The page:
Midsummer – An Old Pagan Tradition in Scandinavian Art
min Read24 June 2022
The summer solstice in June is celebrated throughout several cultures. The Scandinavian culture is no exception to that. Initially tied to pagan roots, the midsummer festival in Scandinavia has been associated with St. John the Baptist after the nations converted to Christianity.
With little to no difference between the practices, midsummer is celebrated in all Scandinavian countries in late June every year. To revere this old festival in our own way, let’s take a look at a few paintings from Scandinavian artists that featured midsummer as their subject.
Born in Norway in 1880, Nikolai Astrup depicts a midsummer night among mountains in his 1926 painting. As a Norwegian local, Astrup enjoyed portraying the everyday life of his hometown Jølster in his works. Similarly, in this painting, in a country setting similar to Jølster, the people are celebrating the summer solstice with a huge bonfire.
Connected to pagan roots, the bonfire lighting tradition is mostly embraced by Norwegian folks. As in the old times, it was believed that the fire would protect people against witches and evil spirits. Astrup’s use of vibrant colors of fire in the darker setting is a perfect representation of this tradition.
Anders Zorn was born in 1860 in Sweden. A painter, engraver, and sculptor at the same time, Zorn was one of Sweden’s most outstanding artists of his time. In this 1897 painting, the artist portrays the traditional midsummer dance. Dancing several choreographies by the maypole in traditional villagers’ clothes is a custom that Swedes have followed for a long time. Zorn’s Impressionist work depicts this tradition with perfectly balanced warm colors and soft and easy brush strokes.
The Swedish painter Kilian Zoll was born in Sweden in 1818. A graphic artist as well as a painter, Zoll embraced the artistic style of the Düsseldorf school. Generally leaning towards darker colors when painting, the artist took everyday life as subject matter in his works. For example, in Midsummer Dance at Rattvik, he depicts the celebrations from a large frame. The Swedish maypole, people dancing, and children playing games give a genial insight into the festive environment of the village.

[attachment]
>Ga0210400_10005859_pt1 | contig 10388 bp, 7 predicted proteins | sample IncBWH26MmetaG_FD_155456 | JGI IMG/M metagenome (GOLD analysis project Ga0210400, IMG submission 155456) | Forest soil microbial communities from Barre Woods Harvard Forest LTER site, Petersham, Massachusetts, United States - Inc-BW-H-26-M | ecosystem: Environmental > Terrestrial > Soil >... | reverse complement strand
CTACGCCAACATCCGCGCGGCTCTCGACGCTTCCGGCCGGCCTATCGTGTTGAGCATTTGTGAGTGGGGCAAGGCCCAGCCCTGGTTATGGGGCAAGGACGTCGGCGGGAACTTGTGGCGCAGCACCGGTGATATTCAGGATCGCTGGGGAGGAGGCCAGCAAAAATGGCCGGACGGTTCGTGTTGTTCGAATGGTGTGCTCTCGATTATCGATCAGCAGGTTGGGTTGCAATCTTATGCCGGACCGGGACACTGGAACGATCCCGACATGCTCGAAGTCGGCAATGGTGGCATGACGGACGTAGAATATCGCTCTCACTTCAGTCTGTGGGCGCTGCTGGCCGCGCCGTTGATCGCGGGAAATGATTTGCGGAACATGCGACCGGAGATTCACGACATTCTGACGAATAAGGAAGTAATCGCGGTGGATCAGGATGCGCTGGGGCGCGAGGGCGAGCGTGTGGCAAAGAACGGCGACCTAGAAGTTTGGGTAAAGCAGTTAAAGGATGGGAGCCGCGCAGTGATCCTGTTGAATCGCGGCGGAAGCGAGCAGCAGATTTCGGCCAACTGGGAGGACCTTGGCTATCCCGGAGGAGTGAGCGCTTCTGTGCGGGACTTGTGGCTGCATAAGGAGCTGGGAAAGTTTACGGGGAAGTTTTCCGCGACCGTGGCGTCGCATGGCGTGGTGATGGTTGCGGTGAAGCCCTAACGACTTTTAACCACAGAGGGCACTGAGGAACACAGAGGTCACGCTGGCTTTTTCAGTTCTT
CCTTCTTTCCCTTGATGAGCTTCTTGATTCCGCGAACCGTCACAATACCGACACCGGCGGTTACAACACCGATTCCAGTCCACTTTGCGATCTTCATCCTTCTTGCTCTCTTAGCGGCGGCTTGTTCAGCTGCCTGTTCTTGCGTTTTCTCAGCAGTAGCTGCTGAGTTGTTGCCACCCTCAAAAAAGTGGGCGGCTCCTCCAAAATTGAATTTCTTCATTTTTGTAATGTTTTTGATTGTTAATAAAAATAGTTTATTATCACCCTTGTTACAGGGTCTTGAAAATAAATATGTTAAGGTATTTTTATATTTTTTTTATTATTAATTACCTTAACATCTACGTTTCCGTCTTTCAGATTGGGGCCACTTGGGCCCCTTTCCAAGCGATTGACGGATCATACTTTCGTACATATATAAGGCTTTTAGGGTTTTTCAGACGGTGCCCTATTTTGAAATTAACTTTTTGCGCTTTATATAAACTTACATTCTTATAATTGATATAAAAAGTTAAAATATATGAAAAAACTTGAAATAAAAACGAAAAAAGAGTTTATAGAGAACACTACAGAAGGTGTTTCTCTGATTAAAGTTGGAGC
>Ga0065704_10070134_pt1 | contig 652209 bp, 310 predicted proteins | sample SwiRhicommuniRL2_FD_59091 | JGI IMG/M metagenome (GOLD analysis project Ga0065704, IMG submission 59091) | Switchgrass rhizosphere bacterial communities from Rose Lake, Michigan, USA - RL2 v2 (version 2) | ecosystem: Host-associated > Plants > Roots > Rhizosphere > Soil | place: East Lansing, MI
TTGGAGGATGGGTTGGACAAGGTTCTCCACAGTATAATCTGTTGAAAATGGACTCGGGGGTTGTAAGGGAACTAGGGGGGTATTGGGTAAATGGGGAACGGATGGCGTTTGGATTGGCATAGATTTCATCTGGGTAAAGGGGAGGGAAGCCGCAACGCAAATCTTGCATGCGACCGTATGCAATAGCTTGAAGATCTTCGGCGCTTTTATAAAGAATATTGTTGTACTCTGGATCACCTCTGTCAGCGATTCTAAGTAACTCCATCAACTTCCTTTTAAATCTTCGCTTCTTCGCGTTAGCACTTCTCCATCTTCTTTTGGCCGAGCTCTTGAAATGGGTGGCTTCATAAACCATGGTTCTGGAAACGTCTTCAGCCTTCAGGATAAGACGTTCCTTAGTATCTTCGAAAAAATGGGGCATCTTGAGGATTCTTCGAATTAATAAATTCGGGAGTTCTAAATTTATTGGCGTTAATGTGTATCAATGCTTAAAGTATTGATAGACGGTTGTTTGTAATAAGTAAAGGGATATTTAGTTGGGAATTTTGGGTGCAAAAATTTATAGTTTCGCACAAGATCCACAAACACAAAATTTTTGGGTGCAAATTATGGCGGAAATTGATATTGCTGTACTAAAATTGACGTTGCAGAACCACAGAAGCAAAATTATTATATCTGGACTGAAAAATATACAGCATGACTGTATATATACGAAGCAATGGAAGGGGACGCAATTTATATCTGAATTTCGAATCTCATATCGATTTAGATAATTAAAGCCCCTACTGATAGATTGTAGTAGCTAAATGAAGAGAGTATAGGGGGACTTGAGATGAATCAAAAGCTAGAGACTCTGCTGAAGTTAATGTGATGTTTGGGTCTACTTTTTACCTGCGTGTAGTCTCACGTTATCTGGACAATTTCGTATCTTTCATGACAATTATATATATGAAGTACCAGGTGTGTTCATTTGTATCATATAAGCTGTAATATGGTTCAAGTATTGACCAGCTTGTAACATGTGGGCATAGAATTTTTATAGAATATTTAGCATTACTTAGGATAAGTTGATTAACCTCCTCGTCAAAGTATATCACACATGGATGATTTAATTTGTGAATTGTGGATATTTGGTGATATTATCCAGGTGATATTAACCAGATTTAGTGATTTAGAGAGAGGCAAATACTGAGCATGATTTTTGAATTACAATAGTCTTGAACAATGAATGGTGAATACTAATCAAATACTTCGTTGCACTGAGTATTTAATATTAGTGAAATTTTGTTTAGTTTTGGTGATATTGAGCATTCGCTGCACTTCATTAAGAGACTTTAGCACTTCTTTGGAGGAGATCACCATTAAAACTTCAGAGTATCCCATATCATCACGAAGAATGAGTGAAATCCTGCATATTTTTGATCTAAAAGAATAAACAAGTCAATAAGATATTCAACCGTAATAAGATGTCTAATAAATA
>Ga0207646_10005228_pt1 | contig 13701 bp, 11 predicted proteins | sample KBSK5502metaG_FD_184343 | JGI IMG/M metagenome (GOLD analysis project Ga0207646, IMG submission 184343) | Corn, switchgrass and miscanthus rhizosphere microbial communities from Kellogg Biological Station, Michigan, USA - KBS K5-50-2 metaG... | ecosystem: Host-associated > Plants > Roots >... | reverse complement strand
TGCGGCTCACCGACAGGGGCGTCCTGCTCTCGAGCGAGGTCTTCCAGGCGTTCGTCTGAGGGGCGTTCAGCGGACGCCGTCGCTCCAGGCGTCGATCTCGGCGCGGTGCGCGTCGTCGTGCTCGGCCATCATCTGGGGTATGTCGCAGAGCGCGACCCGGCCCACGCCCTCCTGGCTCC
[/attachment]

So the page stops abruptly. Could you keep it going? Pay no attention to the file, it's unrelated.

Unfortunately, there is not much information available about the graphic artist and painter Emil Lindgren. He was born in Stockholm, Sweden, in 1866. Most of his works feature young middle-class women in solitude and domestic settings. In Midsummer, however, as subject matter, the artist depicts an important part of the celebrations, the preparation.
Here, he portrays a shared event where several people contribute to the building of ornaments for the celebration. Using light and vibrant colors, which is unusual in his works, Lindgren reflects on the collective spirit that comes with this old festive tradition.
The Danish painter P. S. Krøyer was born in Stavanger, Norway in 1851. As a member of the Skagen Painters, he spent most of his life in the little town of Skagen. Most of his works feature the people, daily life, and special events of Skagen. Similarly, in this 1906 painting, the artist represents the Danish way of celebrating midsummer, a.k.a. Sankt Hans Aften in Denmark.
As usual with Skagen locals, the town people are depicted to have gathered on the beach for celebrations. Expectedly, the huge bonfire is at the center of the work. All dressed up and excited, the people are portrayed getting ready to sing the Midsommervisen, a Danish hymn generally sung at midsummer eve celebrations.
BONUS: This is for the lovers of thrillers in cinema. Ari Aster’s 2019 movie Midsommar is a great combination of mystery, thriller, and horror. The movie offers a completely different perspective of midsummer celebrations in Sweden. It depicts the celebrations as part of a pagan cult and is suggested for people who are older than 18 years old. See the trailer here:
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